“We were able to finish it six months ahead of schedule,” says Ed Andres, with Radmacher Brothers.
Tight Deadlines While Maintaining Traffic
The original bridge was removed and replaced with two concrete-girder bridges, within the same right of way, eliminating environmental and utility issues. Retaining walls were added to the ends of the bridges to shorten their length.
Radmacher Brothers built the two bridges off line as traffic flowed on the original bridge. One was built on the east side and the other on the west side of the existing bridge, changing the alignment of the route. Once the bridges were built, plans called for temporary pavement while building the roundabout.
“We figured out a way to use the new bridges and close off the through movement northbound or southbound through the intersection,” Andres says. “We actually received emails saying traffic was moving better during construction than before construction.”
The divergabout enabled the DOT to add lanes on the ramps and eliminate two traffic signals. The department also added a pedestrian and bicycle path and maintained access to a park.
The contractor came up with an idea to shorten the length of time it would take to build the roundabout at the north of the project, by closing a portion of the interchange. After discussing it with stakeholders in the area, the department approved the change.
The project had originally been set with seven phases, Andres explains. Radmacher Brothers reduced the number of phases by four. The city agreed and set tight deadlines. The contractor completed that section of the project within 63 days, working seven days per week to complete the work on time.
“I’d like to give a lot of kudos to our construction workers who were able to get that work done,” Andres says. “They figured out things in the field to get it done in a timely manner.”
Most of Radmacher Brothers’ equipment has GPS and total station capabilities, eliminating the need for traditional staking.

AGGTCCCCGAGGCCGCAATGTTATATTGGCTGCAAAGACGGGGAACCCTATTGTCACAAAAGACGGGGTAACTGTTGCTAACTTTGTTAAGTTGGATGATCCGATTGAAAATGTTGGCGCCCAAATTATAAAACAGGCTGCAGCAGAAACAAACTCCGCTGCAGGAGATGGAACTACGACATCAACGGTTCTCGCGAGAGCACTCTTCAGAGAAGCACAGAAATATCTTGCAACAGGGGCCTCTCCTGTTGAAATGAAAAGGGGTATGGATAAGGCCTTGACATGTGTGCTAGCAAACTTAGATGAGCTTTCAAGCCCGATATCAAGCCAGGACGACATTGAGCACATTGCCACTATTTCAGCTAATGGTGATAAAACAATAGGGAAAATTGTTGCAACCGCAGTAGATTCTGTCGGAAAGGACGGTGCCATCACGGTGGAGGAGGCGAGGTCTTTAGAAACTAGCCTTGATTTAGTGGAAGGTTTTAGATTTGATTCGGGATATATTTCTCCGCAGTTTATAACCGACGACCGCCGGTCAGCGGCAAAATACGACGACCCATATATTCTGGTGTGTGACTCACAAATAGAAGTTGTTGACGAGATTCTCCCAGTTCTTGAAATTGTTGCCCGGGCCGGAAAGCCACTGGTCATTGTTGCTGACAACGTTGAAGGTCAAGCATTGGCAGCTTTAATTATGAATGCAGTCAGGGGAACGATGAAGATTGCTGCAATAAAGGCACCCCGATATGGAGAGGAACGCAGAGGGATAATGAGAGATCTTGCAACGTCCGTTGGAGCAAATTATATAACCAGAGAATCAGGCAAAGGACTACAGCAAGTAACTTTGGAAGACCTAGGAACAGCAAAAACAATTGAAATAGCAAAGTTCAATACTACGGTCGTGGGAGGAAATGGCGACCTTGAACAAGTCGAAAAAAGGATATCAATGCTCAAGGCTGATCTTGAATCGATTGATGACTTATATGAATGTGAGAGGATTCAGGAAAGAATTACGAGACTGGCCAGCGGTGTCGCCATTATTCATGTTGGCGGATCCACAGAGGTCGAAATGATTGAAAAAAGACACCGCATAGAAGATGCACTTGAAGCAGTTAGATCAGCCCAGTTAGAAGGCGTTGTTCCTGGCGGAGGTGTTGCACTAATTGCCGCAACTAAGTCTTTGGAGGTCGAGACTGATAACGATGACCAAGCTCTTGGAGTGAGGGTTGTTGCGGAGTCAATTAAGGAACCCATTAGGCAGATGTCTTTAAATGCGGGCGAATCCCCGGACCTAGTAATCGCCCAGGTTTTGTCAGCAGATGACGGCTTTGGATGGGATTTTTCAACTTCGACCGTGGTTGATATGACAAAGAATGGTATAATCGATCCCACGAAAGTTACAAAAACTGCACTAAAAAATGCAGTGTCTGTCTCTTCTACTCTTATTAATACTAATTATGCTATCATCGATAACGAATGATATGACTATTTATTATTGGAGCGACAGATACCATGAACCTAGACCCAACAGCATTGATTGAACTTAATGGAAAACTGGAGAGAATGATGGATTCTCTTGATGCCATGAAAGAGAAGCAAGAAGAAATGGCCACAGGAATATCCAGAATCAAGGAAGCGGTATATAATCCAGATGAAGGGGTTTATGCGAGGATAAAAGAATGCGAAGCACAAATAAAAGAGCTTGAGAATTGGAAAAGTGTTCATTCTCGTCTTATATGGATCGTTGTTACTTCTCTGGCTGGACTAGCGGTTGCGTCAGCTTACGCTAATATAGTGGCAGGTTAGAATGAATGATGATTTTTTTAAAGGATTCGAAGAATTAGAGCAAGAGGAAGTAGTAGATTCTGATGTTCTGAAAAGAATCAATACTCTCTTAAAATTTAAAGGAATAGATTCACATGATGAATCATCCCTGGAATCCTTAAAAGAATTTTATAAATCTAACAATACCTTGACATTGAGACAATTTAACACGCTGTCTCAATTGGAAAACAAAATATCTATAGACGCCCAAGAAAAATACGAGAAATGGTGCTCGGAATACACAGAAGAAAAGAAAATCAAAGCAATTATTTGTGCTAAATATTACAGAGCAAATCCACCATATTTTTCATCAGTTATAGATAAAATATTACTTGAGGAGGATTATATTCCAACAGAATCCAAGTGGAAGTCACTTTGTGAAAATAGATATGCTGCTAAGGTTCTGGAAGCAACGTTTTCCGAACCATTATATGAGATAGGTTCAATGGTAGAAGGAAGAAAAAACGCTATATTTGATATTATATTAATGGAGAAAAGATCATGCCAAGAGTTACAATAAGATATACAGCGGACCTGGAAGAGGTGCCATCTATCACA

“We were done with the project a whole lot sooner,” Killion said.
Positive Feedback and Accolades
This is the state’s second divergabout. The first was constructed at Interstate 49 and 155th Street in Grandview, Missouri. Radmacher Brothers also built that one, Andres says.
At the opening ribbon cutting ceremony, Lee’s Summit Mayor Bill Baird said he expects the improved intersection will attract business to the region. The traveling public has accepted the divergabout.
“We used best practices from both intersection types,” Killion says. “We have a lot of overhead signs to help drivers determine which lane they need to be in before making their turn. We have received a lot of positive feedback.”
Park called it “a very good project,” adding that he attributes its success to the city’s relationship with MoDOT and how well everyone worked together. “Everyone is pleased with the result.”
The interchange project has received numerous awards, including the Engineering Excellence Competition Honor Award from the American Council of Engineering Companies of Missouri, and an Excellence in Concrete Award from the Concrete Promotional Group.
“This project does what we set out to do,” Killion concludes. “We were able to keep traffic moving during construction and able to provide congestion relief, while staying within our existing footprint.”